Getting around these hesitations: is it worth it?
My industry work with clients has shown that sometimes employers’ fears are well-founded. Some employees won’t do the right thing and shouldn’t be granted such deep trust; sometimes work is best completed in the office where employees can consult face-to-face and bounce ideas off each other, as a supportive team.
However, placing a blanket ban on working remotely can have a negative impact on morale and ultimately affect your business. Instead, for employee management and development I prefer to look at each scenario on a case-by-case basis. Starting with a written policy that states exactly what the rules are around working from home – who’s allowed to do it, when and for what reason.
Beyond that, I also think there are a few key initiatives every employer should do to ensure working from home works for everyone – not just the employee.
How to get working from home right in your workplace
If you’re struggling coming to terms with challenges of working from home, here are key measures every business should consider.
1. Analyse what can be done from home.
In conjunction with your employees, decide which tasks can be performed at home and which are best for the office. Restrict remote time to the days when only those non-office tasks need to be done.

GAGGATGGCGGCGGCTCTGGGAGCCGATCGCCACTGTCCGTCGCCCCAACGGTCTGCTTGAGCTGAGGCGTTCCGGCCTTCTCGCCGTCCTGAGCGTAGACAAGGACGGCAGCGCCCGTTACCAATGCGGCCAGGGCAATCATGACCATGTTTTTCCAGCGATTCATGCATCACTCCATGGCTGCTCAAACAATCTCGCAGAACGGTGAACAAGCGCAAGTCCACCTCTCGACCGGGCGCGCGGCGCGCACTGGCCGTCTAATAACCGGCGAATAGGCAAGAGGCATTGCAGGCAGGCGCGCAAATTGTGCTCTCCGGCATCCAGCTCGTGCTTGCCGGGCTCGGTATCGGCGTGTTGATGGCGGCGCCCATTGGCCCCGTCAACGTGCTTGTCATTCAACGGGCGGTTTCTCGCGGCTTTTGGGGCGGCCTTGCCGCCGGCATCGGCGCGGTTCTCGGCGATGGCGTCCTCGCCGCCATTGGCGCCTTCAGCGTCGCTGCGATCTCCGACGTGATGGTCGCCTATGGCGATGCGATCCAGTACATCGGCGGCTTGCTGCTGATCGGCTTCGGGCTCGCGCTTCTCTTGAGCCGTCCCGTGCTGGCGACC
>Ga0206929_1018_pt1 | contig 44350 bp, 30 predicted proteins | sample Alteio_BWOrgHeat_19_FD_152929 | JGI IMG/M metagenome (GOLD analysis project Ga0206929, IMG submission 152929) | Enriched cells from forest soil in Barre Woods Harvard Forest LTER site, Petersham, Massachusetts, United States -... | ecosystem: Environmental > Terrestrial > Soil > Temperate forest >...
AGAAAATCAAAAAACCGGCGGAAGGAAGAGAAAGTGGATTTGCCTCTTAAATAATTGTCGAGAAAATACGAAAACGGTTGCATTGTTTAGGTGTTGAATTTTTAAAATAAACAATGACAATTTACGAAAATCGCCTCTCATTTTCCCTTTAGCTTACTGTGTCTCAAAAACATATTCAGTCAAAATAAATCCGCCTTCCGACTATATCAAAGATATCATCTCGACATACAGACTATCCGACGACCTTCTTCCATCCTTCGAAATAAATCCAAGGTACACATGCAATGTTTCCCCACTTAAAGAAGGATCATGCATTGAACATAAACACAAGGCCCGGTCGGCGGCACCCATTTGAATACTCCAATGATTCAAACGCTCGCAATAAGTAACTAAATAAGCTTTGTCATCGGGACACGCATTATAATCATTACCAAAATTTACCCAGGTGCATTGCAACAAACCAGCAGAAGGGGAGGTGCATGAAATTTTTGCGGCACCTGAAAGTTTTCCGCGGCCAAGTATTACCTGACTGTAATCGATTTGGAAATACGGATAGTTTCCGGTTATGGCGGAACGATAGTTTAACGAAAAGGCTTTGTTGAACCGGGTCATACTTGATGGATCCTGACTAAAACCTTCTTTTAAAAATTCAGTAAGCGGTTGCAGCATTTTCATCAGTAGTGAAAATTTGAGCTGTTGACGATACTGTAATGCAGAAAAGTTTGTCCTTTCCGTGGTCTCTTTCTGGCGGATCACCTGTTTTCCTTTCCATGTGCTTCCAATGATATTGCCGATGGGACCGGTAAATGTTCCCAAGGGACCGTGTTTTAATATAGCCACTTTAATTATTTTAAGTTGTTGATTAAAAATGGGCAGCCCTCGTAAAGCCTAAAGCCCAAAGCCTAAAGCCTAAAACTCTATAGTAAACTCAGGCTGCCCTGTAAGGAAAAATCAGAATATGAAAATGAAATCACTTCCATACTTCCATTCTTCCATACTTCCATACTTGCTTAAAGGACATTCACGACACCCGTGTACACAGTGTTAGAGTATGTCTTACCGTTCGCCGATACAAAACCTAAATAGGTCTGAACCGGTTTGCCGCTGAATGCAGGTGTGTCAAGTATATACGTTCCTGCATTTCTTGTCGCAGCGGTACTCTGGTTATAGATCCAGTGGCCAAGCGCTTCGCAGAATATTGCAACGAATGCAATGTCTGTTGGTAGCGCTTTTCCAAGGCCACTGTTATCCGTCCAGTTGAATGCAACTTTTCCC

2. Set measurable goals.
HR management is all about setting goals. If someone is working from home, make a list of achievable expectations. Write down what you expect them to achieve while they’re away from the office. If incomplete, their remotely working status should be reviewed.
Successful managers constantly let people know where they stand – what they’re doing well and where they need to improve. Unfortunately, when someone works from home it can be “out of sight, out of mind” on this front.
4. Bring people back into the office.
There are benefits of working face-to-face too – both from a social and productive standpoint. By making sure your team come into the office from time-to-time, a noticeable beneficial outcome will show for the business. For instance, set a compulsory weekly or fortnightly team meeting that can’t be missed without a valid excuse.
5. Keep connected.
These days apps such as Slack and Google Hangouts let you stay in constant communication with your team members. Take advantage of these (resist temptation of checking on employees) it may just help with employee engagement.
6. Put the right tech in place.
If you’re worried about your systems being compromised, speak to your IT members. Discuss ways to avoid this and have a written protocol on what’s allowed and what’s not.
Real benefits can come from working at home. However, the reality is leadership and management needs to be planted and in some cases, the answer will have to be no. Be prepared for these instances and have a solid, logical reason for why you would deny some employees access to it – and communicate this clearly. By being consistent and transparent, you’ll get the respect from your employees, while helping create a happier, healthier and more productive workplace. If you have any questions regarding flexible working conditions and working from home, speak with the Catalina Consultants team today.